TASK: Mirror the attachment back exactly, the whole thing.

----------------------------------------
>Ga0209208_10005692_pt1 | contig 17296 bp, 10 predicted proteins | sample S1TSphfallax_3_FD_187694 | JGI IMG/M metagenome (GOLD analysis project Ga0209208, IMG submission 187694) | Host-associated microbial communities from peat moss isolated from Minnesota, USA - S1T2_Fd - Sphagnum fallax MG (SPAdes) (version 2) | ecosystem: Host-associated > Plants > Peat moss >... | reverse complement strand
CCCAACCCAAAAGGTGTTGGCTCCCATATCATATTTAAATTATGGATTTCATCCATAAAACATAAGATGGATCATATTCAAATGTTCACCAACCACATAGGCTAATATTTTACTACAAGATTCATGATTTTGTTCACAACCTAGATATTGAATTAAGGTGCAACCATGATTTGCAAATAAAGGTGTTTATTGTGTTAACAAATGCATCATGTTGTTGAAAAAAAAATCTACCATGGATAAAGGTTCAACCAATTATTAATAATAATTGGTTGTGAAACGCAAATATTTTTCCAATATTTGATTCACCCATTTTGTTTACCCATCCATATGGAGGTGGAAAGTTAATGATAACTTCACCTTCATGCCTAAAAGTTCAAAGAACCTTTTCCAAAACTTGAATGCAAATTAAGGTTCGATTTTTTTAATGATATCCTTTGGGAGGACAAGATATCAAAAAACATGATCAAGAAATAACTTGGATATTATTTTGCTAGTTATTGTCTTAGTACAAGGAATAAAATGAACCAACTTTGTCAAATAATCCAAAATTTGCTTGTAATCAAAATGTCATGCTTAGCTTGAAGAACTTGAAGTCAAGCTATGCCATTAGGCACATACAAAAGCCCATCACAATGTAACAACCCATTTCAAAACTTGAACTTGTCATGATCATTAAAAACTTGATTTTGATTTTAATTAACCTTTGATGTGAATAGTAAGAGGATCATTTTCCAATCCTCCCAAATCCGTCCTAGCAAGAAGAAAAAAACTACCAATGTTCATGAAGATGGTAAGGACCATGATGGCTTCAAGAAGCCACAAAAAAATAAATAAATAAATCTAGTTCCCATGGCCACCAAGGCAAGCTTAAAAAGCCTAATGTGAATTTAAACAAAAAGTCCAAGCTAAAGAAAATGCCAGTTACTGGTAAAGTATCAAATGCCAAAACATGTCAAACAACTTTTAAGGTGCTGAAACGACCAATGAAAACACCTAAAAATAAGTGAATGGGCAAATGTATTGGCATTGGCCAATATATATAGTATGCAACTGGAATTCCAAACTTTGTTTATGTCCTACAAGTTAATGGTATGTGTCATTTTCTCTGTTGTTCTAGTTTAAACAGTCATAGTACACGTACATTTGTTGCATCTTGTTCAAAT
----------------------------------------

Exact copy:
>Ga0209208_10005692_pt1 | contig 17296 bp, 10 predicted proteins | sample S1TSphfallax_3_FD_187694 | JGI IMG/M metagenome (GOLD analysis project Ga0209208, IMG submission 187694) | Host-associated microbial communities from peat moss isolated from Minnesota, USA - S1T2_Fd - Sphagnum fallax MG (SPAdes) (version 2) | ecosystem: Host-associated > Plants > Peat moss >... | reverse complement strand
CCCAACCCAAAAGGTGTTGGCTCCCATATCATATTTAAATTATGGATTTCATCCATAAAACATAAGATGGATCATATTCAAATGTTCACCAACCACATAGGCTAATATTTTACTACAAGATTCATGATTTTGTTCACAACCTAGATATTGAATTAAGGTGCAACCATGATTTGCAAATAAAGGTGTTTATTGTGTTAACAAATGCATCATGTTGTTGAAAAAAAAATCTACCATGGATAAAGGTTCAACCAATTATTAATAATAATTGGTTGTGAAACGCAAATATTTTTCCAATATTTGATTCACCCATTTTGTTTACCCATCCATATGGAGGTGGAAAGTTAATGATAACTTCACCTTCATGCCTAAAAGTTCAAAGAACCTTTTCCAAAACTTGAATGCAAATTAAGGTTCGATTTTTTTAATGATATCCTTTGGGAGGACAAGATATCAAAAAACATGATCAAGAAATAACTTGGATATTATTTTGCTAGTTATTGTCTTAGTACAAGGAATAAAATGAACCAACTTTGTCAAATAATCCAAAATTTGCTTGTAATCAAAATGTCATGCTTAGCTTGAAGAACTTGAAGTCAAGCTATGCCATTAGGCACATACAAAAGCCCATCACAATGTAACAACCCATTTCAAAACTTGAACTTGTCATGATCATTAAAAACTTGATTTTGATTTTAATTAACCTTTGATGTGAATAGTAAGAGGATCATTTTCCAATCCTCCCAAATCCGTCCTAGCAAGAAGAAAAAAACTACCAATGTTCATGAAGATGGTAAGGACCATGATGGCTTCAAGAAGCCACAAAAAAATAAATAAATAAATCTAGTTCCCATGGCCACCAAGGCAAGCTTAAAAAGCCTAATGTGAATTTAAACAAAAAGTCCAAGCTAAAGAAAATGCCAGTTACTGGTAAAGTATCAAATGCCAAAACATGTCAAACAACTTTTAAGGTGCTGAAACGACCAATGAAAACACCTAAAAATAAGTGAATGGGCAAATGTATTGGCATTGGCCAATATATATAGTATGCAACTGGAATTCCAAACTTTGTTTATGTCCTACAAGTTAATGGTATGTGTCATTTTCTCTGTTGTTCTAGTTTAAACAGTCATAGTACACGTACATTTGTTGCATCTTGTTCAAAT